rss.shrm.org | Katie Navarra
Despite news reports of massive layoffs in some industries earlier this year, the overall rate of staffing cuts has been relatively consistent since 2021, between 0.9 percent and 1.2 percent a month, according to the U.S. Bureau of Labor Statistics. However, conversations on earnings calls about
reassigning employees tripled between August 2022 and August 2023, according to data from the financial research platform AlphaSense that was reported in
The Wall Street Journal. This phenomenon has become the latest HR buzzword—”quiet cutting“—although it’s existed for a while.
“Quiet cutting is not a new strategy. It’s a new term, but it has a dubious history as a strategy to push out workers without firing them,” said Jessica Nevitt, a lecturer at Indiana University’s Kelley School of Business.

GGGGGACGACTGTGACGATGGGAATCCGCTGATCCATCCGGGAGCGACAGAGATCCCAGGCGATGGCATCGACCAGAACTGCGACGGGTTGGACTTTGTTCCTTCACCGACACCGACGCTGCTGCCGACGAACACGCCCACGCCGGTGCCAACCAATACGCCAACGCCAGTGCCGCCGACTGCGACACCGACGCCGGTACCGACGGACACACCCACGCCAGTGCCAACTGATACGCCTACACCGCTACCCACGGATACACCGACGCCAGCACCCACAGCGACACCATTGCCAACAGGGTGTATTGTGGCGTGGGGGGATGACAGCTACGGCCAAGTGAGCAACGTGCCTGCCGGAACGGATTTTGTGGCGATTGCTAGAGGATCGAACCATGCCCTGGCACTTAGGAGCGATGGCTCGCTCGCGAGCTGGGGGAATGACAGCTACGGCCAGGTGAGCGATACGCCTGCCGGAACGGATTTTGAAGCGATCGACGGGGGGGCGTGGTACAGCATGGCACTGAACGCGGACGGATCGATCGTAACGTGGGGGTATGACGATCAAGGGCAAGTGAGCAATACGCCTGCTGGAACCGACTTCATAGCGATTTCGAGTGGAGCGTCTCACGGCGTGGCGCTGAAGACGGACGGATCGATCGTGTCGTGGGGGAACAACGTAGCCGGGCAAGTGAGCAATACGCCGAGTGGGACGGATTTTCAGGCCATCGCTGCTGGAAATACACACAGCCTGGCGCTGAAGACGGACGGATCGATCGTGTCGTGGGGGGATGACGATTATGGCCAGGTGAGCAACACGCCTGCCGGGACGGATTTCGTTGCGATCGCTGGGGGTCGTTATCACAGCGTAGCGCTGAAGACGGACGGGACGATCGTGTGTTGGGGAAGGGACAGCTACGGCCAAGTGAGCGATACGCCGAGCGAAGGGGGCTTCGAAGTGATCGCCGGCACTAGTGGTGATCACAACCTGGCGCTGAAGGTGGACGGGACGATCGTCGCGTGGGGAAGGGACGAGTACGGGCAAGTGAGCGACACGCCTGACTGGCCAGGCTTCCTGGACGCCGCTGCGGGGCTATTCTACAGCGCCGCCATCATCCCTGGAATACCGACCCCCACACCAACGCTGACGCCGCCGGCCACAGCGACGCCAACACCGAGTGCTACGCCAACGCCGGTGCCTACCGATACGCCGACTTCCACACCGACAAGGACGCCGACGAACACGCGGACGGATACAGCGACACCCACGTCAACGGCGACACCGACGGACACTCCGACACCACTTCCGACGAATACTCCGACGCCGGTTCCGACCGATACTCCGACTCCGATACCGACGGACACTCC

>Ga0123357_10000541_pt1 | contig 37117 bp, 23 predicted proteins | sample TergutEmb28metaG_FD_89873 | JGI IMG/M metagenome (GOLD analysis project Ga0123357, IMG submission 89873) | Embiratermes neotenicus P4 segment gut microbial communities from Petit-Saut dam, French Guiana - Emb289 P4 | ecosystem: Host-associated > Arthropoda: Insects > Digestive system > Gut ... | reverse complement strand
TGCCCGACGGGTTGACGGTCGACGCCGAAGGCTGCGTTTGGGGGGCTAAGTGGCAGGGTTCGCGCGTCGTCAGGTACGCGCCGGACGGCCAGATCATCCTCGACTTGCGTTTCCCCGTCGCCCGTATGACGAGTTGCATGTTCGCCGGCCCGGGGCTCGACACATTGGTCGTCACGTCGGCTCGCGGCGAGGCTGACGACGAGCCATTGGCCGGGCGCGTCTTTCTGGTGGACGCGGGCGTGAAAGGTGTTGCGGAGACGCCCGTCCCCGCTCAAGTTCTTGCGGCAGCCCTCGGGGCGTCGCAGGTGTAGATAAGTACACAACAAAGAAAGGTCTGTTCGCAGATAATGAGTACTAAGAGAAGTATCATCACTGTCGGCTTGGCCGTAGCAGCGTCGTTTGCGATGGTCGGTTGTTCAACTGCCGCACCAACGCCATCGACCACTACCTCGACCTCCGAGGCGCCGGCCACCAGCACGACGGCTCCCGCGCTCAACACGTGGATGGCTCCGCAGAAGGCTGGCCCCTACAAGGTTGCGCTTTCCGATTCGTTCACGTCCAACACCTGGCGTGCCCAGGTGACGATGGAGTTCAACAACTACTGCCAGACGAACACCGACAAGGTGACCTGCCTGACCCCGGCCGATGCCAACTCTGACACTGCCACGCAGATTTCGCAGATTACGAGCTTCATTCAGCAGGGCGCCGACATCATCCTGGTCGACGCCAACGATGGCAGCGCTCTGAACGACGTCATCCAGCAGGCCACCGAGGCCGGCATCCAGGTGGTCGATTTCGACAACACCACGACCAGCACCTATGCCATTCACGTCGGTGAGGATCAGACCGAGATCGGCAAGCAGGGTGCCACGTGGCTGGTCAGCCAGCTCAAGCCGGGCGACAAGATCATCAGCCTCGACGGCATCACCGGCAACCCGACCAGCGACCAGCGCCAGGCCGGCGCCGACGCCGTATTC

Many organizations are realizing they must make cuts to maintain stability amid uncertain financial times—but they don’t want to be caught short-staffed. They may also want to avoid being on the hook for higher unemployment insurance rates if they fire someone. So instead of firing or laying off employees, they assign them roles other than what they were hired for.
“Many reassigned workers will interpret this action as phase one in the effort to force them to quit,” Nevitt said. “It’s a hazardous strategy because the organization risks alienating talent or losing it anyway.”
Quiet Cutting Cuts into Morale
Dissatisfied employees are much more likely to seek other…
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